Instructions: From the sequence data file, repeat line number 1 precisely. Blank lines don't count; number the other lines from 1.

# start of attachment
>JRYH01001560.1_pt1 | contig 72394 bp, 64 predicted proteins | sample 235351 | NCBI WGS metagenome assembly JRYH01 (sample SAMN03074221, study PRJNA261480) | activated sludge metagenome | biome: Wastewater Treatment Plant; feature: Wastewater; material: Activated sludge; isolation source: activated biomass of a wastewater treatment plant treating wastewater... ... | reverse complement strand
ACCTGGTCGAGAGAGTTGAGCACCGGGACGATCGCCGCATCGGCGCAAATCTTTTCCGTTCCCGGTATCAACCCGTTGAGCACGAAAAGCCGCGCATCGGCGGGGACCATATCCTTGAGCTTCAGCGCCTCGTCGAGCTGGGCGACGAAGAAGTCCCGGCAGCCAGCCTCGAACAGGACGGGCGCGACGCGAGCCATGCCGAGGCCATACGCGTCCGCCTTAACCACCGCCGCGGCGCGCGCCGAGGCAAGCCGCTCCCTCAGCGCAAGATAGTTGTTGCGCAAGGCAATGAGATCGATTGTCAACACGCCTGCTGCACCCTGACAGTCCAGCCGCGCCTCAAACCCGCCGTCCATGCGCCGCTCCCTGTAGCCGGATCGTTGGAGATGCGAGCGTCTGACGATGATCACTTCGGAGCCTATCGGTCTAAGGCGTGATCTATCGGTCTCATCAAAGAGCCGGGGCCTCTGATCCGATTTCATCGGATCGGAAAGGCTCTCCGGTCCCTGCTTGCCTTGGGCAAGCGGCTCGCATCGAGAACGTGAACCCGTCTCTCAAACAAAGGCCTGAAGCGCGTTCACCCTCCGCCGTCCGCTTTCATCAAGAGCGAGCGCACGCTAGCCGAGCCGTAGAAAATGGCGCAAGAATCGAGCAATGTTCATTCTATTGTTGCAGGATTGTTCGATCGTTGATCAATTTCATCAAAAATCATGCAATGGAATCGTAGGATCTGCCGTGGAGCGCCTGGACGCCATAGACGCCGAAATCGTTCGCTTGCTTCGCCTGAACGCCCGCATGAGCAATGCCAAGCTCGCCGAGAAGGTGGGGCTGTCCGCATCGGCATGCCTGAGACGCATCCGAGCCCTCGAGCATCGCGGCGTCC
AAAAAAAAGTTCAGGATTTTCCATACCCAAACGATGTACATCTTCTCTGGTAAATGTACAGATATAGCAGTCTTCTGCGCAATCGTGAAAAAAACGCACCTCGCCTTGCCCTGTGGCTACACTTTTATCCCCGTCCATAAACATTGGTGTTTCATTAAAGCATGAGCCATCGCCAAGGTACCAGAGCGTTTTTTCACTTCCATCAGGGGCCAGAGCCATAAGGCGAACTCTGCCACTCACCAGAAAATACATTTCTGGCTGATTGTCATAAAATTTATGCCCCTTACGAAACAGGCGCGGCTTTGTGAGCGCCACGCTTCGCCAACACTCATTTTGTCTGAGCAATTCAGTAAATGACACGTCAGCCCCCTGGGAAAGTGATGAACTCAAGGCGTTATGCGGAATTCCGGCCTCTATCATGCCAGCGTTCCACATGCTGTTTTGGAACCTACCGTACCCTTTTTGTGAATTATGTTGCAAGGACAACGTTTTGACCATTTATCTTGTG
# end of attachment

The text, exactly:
>JRYH01001560.1_pt1 | contig 72394 bp, 64 predicted proteins | sample 235351 | NCBI WGS metagenome assembly JRYH01 (sample SAMN03074221, study PRJNA261480) | activated sludge metagenome | biome: Wastewater Treatment Plant; feature: Wastewater; material: Activated sludge; isolation source: activated biomass of a wastewater treatment plant treating wastewater... ... | reverse complement strand